Political Strife and Discord

There were warring elements and fierce conflicts of long standing and of the most virulent and uncompromising character in the Cherokee nation. Their troubles originated in the change of their system of government from a heathen and hereditary oligarchy to a democratic republic. Before they emigrated to the west they had thrown off pagan and



Religious Awakening

During the latter part of the winter and in the spring many of the students became deeply serious, manifesting an increasing interest in the services of religion; they were very eager to read and understand the teachings of the New Testament. Mr. Page would converse, sing, and pray with them in their own language. His



Biography of Mrs. Sarah B. Goode

Before closing these sketches it is our duty to mention particularly one member of our mission family who has recently departed this life, in the faith and hope of the Gospel. In preparing this little volume there has been a studious effort to avoid any unnecessary mention of ourselves or family. We had no desire



Tahlequah, The Cherokee Capital

Tahlequah is situated a few miles from the Neosho river, and fifteen miles from Fort Gibson, in the center of a rich and densely populated portion of the nation. It was first chosen as council-ground, and sub­sequently made the permanent seat of Government of the tribe. Its location and surroundings rendered it by far the



Conference Session

On Wednesday morning we met at Riley’s Chapel, one mile from Tahlequah, standing out in the open prairie. We could not discover the wisdom of the location. Bishop Morris was present, and opened the conference with the reading of the Scriptures, singing and prayer. W. H. Goode and H. C. Benson were elected Secretaries. The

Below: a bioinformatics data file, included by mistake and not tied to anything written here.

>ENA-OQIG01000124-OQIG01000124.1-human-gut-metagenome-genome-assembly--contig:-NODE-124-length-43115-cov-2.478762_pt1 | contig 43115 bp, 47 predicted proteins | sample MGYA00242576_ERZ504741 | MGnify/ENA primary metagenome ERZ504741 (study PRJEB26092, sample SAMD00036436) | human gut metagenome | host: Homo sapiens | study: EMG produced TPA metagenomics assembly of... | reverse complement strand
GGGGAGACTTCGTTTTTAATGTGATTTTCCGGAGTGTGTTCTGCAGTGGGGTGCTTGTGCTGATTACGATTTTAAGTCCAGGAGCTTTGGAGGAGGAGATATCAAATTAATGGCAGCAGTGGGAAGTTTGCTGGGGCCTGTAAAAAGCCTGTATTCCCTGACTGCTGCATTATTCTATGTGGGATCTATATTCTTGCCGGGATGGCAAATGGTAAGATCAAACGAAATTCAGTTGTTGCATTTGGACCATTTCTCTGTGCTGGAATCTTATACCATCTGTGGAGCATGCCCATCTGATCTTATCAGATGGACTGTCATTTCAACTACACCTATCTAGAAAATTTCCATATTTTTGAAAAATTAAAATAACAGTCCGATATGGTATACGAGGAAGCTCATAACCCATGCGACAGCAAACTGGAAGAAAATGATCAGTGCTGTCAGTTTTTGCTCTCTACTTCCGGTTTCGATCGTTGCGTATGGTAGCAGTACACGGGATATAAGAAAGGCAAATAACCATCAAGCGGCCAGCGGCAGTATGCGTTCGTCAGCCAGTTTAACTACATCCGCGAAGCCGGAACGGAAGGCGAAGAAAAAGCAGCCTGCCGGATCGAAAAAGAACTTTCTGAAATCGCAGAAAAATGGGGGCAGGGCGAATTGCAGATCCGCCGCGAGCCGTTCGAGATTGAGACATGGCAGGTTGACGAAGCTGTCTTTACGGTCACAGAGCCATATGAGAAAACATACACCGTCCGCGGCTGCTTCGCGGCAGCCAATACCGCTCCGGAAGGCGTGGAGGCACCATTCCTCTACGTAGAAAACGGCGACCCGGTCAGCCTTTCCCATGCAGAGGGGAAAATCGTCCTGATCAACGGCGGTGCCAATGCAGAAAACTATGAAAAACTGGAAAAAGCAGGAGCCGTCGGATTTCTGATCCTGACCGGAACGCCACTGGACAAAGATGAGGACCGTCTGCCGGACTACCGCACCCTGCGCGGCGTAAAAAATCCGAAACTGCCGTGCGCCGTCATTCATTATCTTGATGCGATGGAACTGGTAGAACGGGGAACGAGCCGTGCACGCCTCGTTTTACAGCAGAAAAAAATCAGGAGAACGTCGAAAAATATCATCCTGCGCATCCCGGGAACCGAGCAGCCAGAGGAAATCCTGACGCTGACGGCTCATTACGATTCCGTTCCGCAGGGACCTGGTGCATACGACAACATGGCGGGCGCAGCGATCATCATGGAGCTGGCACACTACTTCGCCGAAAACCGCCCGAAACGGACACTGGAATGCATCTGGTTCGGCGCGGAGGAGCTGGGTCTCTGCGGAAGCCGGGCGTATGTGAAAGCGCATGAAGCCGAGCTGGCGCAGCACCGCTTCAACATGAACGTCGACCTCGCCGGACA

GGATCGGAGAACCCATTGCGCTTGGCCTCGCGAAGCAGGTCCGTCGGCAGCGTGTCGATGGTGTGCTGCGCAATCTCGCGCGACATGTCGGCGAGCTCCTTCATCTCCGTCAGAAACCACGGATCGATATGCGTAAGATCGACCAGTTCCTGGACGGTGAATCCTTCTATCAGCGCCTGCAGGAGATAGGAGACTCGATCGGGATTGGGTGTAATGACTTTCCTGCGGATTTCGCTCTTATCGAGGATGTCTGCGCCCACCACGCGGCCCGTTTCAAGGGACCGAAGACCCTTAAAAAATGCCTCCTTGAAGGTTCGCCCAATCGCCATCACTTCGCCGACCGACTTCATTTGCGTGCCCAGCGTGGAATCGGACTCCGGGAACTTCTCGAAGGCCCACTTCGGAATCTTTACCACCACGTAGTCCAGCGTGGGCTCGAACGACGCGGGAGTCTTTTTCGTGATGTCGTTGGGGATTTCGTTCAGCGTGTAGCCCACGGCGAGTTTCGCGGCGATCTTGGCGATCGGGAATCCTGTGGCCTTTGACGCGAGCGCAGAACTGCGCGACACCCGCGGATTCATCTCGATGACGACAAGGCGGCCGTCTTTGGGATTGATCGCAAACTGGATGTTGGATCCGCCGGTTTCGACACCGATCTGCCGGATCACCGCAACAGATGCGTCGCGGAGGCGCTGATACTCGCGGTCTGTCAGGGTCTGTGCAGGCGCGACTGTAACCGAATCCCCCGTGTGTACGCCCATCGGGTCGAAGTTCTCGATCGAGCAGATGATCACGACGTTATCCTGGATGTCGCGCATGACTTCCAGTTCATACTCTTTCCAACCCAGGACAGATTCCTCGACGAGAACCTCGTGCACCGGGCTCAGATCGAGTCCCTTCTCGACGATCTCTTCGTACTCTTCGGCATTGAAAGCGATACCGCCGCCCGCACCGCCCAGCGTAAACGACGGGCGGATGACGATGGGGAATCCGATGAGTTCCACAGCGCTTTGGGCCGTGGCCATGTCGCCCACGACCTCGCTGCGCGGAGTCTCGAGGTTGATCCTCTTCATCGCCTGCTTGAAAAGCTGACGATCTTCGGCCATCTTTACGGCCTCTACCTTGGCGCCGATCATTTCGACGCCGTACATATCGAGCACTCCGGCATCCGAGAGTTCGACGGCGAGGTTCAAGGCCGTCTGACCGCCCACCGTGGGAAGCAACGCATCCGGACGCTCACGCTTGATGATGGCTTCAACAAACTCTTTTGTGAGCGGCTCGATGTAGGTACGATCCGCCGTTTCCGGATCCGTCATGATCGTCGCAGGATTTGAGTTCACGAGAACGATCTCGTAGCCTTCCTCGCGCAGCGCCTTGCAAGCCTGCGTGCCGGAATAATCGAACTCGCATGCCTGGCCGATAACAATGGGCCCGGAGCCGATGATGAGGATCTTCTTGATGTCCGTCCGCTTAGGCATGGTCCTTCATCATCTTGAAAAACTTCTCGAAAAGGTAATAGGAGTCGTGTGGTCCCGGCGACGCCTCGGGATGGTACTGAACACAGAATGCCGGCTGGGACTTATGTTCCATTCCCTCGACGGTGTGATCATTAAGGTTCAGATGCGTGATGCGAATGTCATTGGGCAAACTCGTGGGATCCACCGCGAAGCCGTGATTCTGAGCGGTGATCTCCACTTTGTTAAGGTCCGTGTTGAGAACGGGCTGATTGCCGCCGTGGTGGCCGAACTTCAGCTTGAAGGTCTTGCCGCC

Our Work

May first, 1845, had been ushered in; our third crop of grain and vegetables was growing finely. During the preceding winter the farm had been enlarged and materially improved, the most of the labor having been performed by the students. We had also inclosed a pasture at the upper end of the cane­brake, between the



Persecuted Missionaries

Revs. Mr. Worcester and Dr. Butler, it will be remembered, were Presbyterian ministers, sent out as missionaries to labor with the Cherokee Indians, while they were still upon their reserved lands east of the Mississippi river. They entered upon their work in the year 1825, while themselves and families were comparatively young. Having labored successfully



Reverend Mr. Fisk, Indian Preacher

On the seventh day of November two Indians came to Fort Coffee to visit the Academy and to make the acquaintance of those who were laboring in connec­tion with it. Rev. Mr. Fisk was a full-blood Choctaw, a member of the Presbyterian Church, and an assistant at one of the missions on Red river. He



Progress in Study

Various and conflicting have been the opinions entertained with regard to the intellect of the North American Indians. They are generally reputed to be shrewd, cunning, sprightly, and fluent in speech. It must occur to every reflecting mind, however, that there must be great diversity as to intellect among the different classes, and that habits



Death of Oakchiah

On the second day of November a lad came from Fort Smith with a note from a Mr. Moore, informing us that Oakchiah, the Indian preacher, had just died at his house, and he wished instructions with regard to his interment. Mr. Goode wrote to Mr. Moore to have the corpse decently buried, and to



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